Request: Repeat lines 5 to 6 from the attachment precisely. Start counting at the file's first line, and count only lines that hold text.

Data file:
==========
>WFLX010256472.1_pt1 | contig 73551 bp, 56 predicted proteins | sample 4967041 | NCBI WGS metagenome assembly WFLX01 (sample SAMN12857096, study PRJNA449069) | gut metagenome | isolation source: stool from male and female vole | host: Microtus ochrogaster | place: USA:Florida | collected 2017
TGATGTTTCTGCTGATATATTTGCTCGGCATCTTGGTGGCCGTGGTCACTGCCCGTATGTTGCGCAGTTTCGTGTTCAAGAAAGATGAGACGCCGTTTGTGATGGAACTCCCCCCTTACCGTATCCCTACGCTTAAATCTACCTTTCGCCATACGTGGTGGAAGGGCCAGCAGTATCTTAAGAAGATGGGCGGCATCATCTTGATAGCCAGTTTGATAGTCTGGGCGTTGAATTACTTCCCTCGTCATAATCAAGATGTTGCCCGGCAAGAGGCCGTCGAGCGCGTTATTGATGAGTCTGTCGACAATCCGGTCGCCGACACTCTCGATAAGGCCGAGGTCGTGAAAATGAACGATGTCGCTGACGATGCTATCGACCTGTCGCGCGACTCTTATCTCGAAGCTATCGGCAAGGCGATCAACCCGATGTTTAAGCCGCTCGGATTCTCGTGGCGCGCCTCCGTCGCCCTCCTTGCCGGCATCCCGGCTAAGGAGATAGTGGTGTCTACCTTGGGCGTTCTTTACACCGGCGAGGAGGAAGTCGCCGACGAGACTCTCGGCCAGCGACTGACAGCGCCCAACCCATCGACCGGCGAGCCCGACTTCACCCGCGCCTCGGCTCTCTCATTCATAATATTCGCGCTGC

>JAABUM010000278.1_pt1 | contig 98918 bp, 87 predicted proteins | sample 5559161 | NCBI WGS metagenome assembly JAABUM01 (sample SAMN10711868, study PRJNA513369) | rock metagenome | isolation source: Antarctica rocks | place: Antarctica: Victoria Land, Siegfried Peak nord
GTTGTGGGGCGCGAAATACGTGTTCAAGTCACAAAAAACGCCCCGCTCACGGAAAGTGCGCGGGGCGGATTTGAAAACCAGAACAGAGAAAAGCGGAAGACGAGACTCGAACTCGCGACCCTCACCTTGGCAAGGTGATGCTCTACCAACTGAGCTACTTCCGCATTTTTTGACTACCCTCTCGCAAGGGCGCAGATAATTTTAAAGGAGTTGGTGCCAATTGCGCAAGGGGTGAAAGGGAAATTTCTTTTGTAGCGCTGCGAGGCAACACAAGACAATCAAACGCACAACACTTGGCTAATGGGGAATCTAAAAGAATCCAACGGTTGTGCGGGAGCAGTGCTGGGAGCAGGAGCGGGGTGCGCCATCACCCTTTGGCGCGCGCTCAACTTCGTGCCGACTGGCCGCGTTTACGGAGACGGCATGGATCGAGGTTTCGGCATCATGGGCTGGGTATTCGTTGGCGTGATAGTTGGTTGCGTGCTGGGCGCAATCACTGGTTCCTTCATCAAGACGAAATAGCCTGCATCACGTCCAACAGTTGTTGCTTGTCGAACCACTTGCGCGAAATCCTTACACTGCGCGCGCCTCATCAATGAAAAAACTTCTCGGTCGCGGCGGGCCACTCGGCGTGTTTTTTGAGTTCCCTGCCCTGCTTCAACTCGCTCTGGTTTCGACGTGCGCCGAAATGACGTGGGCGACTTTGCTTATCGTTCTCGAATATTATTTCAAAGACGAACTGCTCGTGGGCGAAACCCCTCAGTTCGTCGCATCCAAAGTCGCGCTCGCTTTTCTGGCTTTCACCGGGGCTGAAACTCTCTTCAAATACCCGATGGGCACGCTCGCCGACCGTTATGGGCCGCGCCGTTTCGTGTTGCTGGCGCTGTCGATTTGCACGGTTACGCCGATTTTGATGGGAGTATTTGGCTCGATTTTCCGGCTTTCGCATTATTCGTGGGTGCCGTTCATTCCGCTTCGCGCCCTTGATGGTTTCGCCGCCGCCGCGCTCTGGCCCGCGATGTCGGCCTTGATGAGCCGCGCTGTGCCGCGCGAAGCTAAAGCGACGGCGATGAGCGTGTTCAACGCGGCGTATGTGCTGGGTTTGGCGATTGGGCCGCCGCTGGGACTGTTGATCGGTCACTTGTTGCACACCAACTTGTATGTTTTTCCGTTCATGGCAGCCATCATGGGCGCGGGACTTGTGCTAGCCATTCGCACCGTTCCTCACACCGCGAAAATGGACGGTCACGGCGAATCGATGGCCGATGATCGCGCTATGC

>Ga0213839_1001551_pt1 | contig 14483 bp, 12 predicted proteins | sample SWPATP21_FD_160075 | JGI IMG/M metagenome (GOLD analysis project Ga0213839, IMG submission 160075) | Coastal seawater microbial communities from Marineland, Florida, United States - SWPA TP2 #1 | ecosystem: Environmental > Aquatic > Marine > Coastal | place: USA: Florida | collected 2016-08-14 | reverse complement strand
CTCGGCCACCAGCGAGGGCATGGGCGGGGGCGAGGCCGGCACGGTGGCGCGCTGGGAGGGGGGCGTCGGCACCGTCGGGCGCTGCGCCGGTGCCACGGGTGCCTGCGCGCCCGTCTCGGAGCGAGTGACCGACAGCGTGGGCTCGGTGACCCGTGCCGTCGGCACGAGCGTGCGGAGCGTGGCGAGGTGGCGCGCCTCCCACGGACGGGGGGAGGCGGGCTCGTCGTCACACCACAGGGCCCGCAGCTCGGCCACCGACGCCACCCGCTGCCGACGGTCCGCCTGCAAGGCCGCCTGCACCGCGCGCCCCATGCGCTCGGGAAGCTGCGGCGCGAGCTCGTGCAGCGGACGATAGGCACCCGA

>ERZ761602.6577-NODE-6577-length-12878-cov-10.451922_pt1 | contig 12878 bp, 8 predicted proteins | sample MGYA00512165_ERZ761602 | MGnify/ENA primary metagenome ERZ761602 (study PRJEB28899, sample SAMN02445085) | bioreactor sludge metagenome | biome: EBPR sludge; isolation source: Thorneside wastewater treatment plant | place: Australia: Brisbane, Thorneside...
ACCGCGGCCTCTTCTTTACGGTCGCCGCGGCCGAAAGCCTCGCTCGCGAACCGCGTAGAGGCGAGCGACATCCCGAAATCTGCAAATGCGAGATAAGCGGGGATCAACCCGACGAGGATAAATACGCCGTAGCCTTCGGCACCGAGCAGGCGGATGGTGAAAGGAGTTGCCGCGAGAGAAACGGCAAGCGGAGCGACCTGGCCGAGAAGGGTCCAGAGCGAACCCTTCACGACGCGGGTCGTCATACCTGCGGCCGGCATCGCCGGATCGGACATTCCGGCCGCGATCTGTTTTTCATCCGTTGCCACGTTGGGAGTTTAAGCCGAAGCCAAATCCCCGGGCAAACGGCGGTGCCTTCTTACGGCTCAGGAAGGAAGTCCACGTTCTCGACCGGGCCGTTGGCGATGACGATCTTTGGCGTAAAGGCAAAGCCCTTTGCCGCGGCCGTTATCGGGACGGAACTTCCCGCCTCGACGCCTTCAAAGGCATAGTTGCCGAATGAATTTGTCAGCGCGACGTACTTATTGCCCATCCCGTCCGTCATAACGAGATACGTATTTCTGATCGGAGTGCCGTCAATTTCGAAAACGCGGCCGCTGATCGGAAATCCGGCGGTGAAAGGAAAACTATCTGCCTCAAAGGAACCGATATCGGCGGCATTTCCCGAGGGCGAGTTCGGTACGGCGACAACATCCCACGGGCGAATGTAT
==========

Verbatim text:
>Ga0213839_1001551_pt1 | contig 14483 bp, 12 predicted proteins | sample SWPATP21_FD_160075 | JGI IMG/M metagenome (GOLD analysis project Ga0213839, IMG submission 160075) | Coastal seawater microbial communities from Marineland, Florida, United States - SWPA TP2 #1 | ecosystem: Environmental > Aquatic > Marine > Coastal | place: USA: Florida | collected 2016-08-14 | reverse complement strand
CTCGGCCACCAGCGAGGGCATGGGCGGGGGCGAGGCCGGCACGGTGGCGCGCTGGGAGGGGGGCGTCGGCACCGTCGGGCGCTGCGCCGGTGCCACGGGTGCCTGCGCGCCCGTCTCGGAGCGAGTGACCGACAGCGTGGGCTCGGTGACCCGTGCCGTCGGCACGAGCGTGCGGAGCGTGGCGAGGTGGCGCGCCTCCCACGGACGGGGGGAGGCGGGCTCGTCGTCACACCACAGGGCCCGCAGCTCGGCCACCGACGCCACCCGCTGCCGACGGTCCGCCTGCAAGGCCGCCTGCACCGCGCGCCCCATGCGCTCGGGAAGCTGCGGCGCGAGCTCGTGCAGCGGACGATAGGCACCCGA